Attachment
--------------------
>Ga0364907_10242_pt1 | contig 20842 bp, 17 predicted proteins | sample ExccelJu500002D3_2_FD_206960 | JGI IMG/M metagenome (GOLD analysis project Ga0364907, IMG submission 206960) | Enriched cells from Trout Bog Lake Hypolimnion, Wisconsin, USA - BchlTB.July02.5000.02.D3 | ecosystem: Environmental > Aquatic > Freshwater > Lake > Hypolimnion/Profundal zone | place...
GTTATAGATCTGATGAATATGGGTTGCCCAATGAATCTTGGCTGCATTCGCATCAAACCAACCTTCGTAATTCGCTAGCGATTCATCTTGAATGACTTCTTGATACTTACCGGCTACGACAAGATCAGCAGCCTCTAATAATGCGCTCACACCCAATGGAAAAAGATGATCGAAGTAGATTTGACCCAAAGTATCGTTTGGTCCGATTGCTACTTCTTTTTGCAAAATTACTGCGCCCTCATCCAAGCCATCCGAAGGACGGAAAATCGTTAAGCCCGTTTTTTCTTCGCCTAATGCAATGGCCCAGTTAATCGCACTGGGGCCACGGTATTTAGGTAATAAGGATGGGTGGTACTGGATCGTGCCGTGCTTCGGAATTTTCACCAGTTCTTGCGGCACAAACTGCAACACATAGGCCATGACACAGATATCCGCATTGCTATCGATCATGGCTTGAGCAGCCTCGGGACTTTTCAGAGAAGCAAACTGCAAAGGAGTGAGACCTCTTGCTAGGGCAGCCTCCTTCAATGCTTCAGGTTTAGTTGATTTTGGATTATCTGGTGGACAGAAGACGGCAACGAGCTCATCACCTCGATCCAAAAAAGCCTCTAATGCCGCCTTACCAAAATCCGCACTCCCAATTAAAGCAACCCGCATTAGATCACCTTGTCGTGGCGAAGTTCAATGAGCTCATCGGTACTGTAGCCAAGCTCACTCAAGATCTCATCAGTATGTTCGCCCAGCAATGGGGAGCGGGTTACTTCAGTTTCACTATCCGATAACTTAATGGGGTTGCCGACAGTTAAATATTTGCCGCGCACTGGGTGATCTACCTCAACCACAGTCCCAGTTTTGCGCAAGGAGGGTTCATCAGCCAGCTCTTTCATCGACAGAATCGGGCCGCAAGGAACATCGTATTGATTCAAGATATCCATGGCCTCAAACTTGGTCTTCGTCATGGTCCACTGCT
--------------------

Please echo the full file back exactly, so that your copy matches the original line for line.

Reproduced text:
>Ga0364907_10242_pt1 | contig 20842 bp, 17 predicted proteins | sample ExccelJu500002D3_2_FD_206960 | JGI IMG/M metagenome (GOLD analysis project Ga0364907, IMG submission 206960) | Enriched cells from Trout Bog Lake Hypolimnion, Wisconsin, USA - BchlTB.July02.5000.02.D3 | ecosystem: Environmental > Aquatic > Freshwater > Lake > Hypolimnion/Profundal zone | place...
GTTATAGATCTGATGAATATGGGTTGCCCAATGAATCTTGGCTGCATTCGCATCAAACCAACCTTCGTAATTCGCTAGCGATTCATCTTGAATGACTTCTTGATACTTACCGGCTACGACAAGATCAGCAGCCTCTAATAATGCGCTCACACCCAATGGAAAAAGATGATCGAAGTAGATTTGACCCAAAGTATCGTTTGGTCCGATTGCTACTTCTTTTTGCAAAATTACTGCGCCCTCATCCAAGCCATCCGAAGGACGGAAAATCGTTAAGCCCGTTTTTTCTTCGCCTAATGCAATGGCCCAGTTAATCGCACTGGGGCCACGGTATTTAGGTAATAAGGATGGGTGGTACTGGATCGTGCCGTGCTTCGGAATTTTCACCAGTTCTTGCGGCACAAACTGCAACACATAGGCCATGACACAGATATCCGCATTGCTATCGATCATGGCTTGAGCAGCCTCGGGACTTTTCAGAGAAGCAAACTGCAAAGGAGTGAGACCTCTTGCTAGGGCAGCCTCCTTCAATGCTTCAGGTTTAGTTGATTTTGGATTATCTGGTGGACAGAAGACGGCAACGAGCTCATCACCTCGATCCAAAAAAGCCTCTAATGCCGCCTTACCAAAATCCGCACTCCCAATTAAAGCAACCCGCATTAGATCACCTTGTCGTGGCGAAGTTCAATGAGCTCATCGGTACTGTAGCCAAGCTCACTCAAGATCTCATCAGTATGTTCGCCCAGCAATGGGGAGCGGGTTACTTCAGTTTCACTATCCGATAACTTAATGGGGTTGCCGACAGTTAAATATTTGCCGCGCACTGGGTGATCTACCTCAACCACAGTCCCAGTTTTGCGCAAGGAGGGTTCATCAGCCAGCTCTTTCATCGACAGAATCGGGCCGCAAGGAACATCGTATTGATTCAAGATATCCATGGCCTCAAACTTGGTCTTCGTCATGGTCCACTGCT